Use this URL to cite or link to this record in EThOS: http://ethos.bl.uk/OrderDetails.do?uin=uk.bl.ethos.501957
Title: The role of conceptual metaphor within knowledge paradigms
Author: McVittie, Frederick E.
Awarding Body: Manchester Metropolitan University
Current Institution: Manchester Metropolitan University
Date of Award: 2009
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Abstract:
The general paradigm which spans this research has perhaps best been summarised by Mark Johnson when he wrote that; 'Meaning and thought emerge from our capacities for perception, object manipulation, and bodily movement'. (2007: p.113) Knowledge, in all its forms, is a category of meaning and thought, and therefore also figures within these capacities. The main purpose of this writing with be the detailed unpacking of this central idea with particular reference to the blog The Conference Report. A major argument that I will be developing is that the particular forms of knowledge that we think of as 'objective' are thought of in that way for specific reasons, and that these reasons appear through the embodied capacities that Johnson specifies. That is, through our capacities for perception, object manipulation, and bodily movement, a trilogy of factors to which I will be adding the fourth of 'space' (implied in his use of the term 'capacities'). I will suggest that the phenomenological notion of the 'object', which underpins the abstract concepts of 'objectivity', is more complex that might be immediately apparent, as are its relations with 'perception' and 'bodily movement', and indeed 'space'. Whilst offering appropriate respect for scientific empiricism and logical deduction, I intend to demonstrate that the complexity of these capacities render certain aspirations toward the formulation of 'objective knowledge' problematic. By placing objective knowledge in the wider conceptual framework of embodied cognition through the application of a theoretical line which runs through phenomenology, cognitive poetics, conceptual metaphor, and image schema, I hope to provide a framework that allows for the organised consideration of forms of knowing which do not aspire to the condition of the object. These forms of knowing, it will be argued, may be instantiated and expressed through the medium of the blog from which some of this writing is drawn and to which some of it returns.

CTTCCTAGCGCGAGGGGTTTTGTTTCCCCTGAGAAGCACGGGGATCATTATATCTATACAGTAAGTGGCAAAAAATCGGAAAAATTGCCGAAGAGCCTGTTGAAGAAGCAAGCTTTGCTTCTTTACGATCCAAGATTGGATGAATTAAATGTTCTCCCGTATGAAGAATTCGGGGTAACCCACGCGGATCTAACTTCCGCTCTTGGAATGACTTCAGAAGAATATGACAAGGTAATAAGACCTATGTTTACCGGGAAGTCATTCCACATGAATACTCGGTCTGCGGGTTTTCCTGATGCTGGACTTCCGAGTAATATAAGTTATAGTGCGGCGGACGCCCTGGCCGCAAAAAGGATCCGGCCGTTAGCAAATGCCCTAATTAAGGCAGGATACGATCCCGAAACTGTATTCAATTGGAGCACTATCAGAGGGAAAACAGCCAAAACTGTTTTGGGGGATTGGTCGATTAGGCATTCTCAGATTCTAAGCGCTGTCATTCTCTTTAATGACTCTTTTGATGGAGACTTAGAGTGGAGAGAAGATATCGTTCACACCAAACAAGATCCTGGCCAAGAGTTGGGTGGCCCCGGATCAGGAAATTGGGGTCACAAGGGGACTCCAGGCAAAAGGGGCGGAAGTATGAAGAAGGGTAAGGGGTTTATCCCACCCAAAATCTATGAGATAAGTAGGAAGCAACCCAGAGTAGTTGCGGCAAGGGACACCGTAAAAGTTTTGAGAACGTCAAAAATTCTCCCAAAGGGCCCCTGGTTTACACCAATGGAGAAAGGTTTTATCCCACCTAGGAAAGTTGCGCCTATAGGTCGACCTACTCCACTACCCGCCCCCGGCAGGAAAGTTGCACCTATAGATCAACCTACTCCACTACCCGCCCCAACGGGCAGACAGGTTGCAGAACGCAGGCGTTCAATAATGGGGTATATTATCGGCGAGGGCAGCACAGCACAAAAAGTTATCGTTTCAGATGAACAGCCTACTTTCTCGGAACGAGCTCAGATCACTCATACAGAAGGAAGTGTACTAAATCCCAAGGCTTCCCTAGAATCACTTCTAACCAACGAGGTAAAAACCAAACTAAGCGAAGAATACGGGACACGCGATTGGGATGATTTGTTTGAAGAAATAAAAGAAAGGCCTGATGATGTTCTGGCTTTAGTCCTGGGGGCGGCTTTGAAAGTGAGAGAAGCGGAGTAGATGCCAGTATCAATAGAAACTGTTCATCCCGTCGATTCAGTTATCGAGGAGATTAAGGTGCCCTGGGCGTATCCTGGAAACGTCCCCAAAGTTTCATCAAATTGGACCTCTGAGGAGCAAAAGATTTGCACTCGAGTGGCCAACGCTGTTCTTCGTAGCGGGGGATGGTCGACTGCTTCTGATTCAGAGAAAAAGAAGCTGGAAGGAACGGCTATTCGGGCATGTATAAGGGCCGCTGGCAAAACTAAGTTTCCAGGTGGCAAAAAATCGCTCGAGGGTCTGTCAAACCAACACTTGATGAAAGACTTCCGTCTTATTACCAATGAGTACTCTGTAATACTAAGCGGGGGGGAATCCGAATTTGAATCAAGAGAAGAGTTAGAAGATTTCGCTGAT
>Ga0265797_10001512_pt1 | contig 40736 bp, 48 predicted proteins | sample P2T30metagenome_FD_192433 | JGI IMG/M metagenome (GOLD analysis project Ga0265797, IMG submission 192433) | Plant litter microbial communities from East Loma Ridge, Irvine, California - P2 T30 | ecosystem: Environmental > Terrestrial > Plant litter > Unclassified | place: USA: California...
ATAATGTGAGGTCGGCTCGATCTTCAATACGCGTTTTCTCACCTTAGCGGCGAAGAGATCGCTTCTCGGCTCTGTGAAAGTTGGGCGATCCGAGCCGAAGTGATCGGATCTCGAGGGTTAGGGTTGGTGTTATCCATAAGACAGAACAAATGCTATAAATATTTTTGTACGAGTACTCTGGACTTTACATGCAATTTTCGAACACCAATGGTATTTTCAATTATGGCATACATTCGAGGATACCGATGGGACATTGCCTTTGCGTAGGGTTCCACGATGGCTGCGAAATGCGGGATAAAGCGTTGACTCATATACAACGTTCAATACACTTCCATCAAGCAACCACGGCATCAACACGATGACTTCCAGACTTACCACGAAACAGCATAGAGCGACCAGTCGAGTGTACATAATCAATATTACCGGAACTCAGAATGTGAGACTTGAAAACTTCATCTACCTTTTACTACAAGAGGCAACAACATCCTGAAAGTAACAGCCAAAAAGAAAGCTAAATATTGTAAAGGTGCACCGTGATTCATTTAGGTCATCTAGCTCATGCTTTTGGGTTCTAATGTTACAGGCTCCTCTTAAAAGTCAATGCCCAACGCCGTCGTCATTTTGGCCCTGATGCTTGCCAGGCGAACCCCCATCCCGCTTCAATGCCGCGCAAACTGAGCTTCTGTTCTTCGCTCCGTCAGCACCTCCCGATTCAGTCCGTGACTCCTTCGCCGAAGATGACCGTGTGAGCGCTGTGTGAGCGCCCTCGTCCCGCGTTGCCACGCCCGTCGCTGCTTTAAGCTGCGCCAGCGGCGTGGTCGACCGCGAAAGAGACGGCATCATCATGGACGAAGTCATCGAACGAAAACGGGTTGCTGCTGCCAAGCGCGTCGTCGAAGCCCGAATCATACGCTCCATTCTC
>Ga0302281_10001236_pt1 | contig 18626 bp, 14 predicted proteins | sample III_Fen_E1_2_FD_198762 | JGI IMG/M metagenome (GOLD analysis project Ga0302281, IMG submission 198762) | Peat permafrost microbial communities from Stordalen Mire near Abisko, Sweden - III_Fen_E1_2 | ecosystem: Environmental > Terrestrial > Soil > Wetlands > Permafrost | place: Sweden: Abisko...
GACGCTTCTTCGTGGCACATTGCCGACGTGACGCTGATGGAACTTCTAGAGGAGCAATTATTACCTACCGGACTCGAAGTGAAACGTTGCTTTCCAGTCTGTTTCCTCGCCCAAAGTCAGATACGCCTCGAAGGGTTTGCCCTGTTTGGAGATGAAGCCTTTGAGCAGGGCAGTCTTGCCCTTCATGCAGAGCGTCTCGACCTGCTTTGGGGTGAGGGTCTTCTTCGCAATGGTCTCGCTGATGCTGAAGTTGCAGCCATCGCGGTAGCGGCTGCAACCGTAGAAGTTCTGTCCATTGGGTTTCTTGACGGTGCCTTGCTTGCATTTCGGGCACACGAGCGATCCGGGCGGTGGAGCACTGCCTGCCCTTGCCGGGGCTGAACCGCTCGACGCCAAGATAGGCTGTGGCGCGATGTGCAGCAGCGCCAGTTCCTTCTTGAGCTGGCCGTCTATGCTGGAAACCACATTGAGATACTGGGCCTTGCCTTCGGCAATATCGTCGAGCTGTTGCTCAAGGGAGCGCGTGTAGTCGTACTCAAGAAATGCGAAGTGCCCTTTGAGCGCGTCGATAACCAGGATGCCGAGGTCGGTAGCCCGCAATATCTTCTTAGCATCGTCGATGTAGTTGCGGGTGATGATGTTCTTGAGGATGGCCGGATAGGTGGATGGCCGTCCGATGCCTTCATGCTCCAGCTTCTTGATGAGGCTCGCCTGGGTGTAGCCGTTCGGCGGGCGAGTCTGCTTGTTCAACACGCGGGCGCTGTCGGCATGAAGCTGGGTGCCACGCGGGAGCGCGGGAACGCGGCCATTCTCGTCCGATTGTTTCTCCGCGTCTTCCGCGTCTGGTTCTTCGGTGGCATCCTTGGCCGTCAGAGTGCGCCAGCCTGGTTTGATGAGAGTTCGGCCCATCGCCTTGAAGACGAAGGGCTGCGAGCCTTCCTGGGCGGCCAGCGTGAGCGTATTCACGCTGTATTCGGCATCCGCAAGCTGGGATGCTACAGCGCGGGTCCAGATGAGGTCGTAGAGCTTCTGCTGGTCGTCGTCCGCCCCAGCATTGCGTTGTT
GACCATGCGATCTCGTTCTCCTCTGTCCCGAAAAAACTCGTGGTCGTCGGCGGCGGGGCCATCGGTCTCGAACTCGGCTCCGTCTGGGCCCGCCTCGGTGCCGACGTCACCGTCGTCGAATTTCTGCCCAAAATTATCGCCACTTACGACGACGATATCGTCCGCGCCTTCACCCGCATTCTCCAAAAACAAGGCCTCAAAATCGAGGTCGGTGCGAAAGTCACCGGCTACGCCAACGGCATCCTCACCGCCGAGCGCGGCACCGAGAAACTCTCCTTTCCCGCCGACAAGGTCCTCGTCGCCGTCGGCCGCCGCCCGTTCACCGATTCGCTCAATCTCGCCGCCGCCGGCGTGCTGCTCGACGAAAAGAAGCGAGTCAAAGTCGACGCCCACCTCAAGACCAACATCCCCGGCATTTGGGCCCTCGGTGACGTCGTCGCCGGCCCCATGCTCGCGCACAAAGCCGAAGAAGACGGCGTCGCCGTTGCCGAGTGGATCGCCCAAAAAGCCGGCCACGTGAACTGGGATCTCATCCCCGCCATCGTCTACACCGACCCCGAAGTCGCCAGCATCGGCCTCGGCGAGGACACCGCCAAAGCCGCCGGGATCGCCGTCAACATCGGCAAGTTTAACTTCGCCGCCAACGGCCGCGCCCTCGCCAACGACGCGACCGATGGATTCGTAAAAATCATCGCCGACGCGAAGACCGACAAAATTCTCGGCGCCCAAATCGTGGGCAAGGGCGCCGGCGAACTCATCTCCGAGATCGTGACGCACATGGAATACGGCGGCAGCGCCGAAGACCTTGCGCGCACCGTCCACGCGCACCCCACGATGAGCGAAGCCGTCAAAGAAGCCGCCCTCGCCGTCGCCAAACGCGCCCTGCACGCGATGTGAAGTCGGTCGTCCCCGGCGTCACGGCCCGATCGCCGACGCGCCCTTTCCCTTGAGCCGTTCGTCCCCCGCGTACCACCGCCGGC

Supervisor: Not available Sponsor: Not available
Qualification Name: Thesis (Ph.D.) Qualification Level: Doctoral
EThOS ID: uk.bl.ethos.501957  DOI: Not available
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